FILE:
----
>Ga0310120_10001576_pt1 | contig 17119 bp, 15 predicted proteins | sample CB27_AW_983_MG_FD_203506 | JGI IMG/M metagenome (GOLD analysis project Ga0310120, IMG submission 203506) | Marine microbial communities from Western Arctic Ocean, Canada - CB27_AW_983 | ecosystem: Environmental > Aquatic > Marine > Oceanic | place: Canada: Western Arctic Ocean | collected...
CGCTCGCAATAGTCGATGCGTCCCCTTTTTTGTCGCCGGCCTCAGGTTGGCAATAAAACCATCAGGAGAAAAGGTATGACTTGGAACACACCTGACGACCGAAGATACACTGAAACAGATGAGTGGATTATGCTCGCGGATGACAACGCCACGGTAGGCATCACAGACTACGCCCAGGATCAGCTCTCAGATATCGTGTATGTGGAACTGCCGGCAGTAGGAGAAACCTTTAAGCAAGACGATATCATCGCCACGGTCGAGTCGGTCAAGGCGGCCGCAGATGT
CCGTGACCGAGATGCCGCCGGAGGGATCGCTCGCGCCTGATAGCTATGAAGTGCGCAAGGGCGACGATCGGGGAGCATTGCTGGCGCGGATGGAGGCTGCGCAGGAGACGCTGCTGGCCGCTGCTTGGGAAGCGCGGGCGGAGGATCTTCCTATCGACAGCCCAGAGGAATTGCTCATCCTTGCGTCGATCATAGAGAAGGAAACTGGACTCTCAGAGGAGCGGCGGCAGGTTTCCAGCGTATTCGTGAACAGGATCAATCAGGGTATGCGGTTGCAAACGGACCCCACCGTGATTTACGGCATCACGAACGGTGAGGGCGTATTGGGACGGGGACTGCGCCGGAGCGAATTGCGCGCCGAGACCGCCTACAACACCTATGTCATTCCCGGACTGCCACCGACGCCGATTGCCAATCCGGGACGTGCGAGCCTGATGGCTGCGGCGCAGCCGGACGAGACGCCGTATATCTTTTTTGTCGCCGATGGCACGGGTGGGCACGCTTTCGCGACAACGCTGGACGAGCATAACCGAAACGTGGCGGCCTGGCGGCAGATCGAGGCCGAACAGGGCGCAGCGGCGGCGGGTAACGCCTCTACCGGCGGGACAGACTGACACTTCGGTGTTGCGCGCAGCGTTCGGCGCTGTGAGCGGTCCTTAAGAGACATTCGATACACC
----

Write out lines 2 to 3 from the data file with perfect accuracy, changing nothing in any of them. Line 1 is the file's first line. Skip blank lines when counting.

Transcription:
CGCTCGCAATAGTCGATGCGTCCCCTTTTTTGTCGCCGGCCTCAGGTTGGCAATAAAACCATCAGGAGAAAAGGTATGACTTGGAACACACCTGACGACCGAAGATACACTGAAACAGATGAGTGGATTATGCTCGCGGATGACAACGCCACGGTAGGCATCACAGACTACGCCCAGGATCAGCTCTCAGATATCGTGTATGTGGAACTGCCGGCAGTAGGAGAAACCTTTAAGCAAGACGATATCATCGCCACGGTCGAGTCGGTCAAGGCGGCCGCAGATGT
CCGTGACCGAGATGCCGCCGGAGGGATCGCTCGCGCCTGATAGCTATGAAGTGCGCAAGGGCGACGATCGGGGAGCATTGCTGGCGCGGATGGAGGCTGCGCAGGAGACGCTGCTGGCCGCTGCTTGGGAAGCGCGGGCGGAGGATCTTCCTATCGACAGCCCAGAGGAATTGCTCATCCTTGCGTCGATCATAGAGAAGGAAACTGGACTCTCAGAGGAGCGGCGGCAGGTTTCCAGCGTATTCGTGAACAGGATCAATCAGGGTATGCGGTTGCAAACGGACCCCACCGTGATTTACGGCATCACGAACGGTGAGGGCGTATTGGGACGGGGACTGCGCCGGAGCGAATTGCGCGCCGAGACCGCCTACAACACCTATGTCATTCCCGGACTGCCACCGACGCCGATTGCCAATCCGGGACGTGCGAGCCTGATGGCTGCGGCGCAGCCGGACGAGACGCCGTATATCTTTTTTGTCGCCGATGGCACGGGTGGGCACGCTTTCGCGACAACGCTGGACGAGCATAACCGAAACGTGGCGGCCTGGCGGCAGATCGAGGCCGAACAGGGCGCAGCGGCGGCGGGTAACGCCTCTACCGGCGGGACAGACTGACACTTCGGTGTTGCGCGCAGCGTTCGGCGCTGTGAGCGGTCCTTAAGAGACATTCGATACACC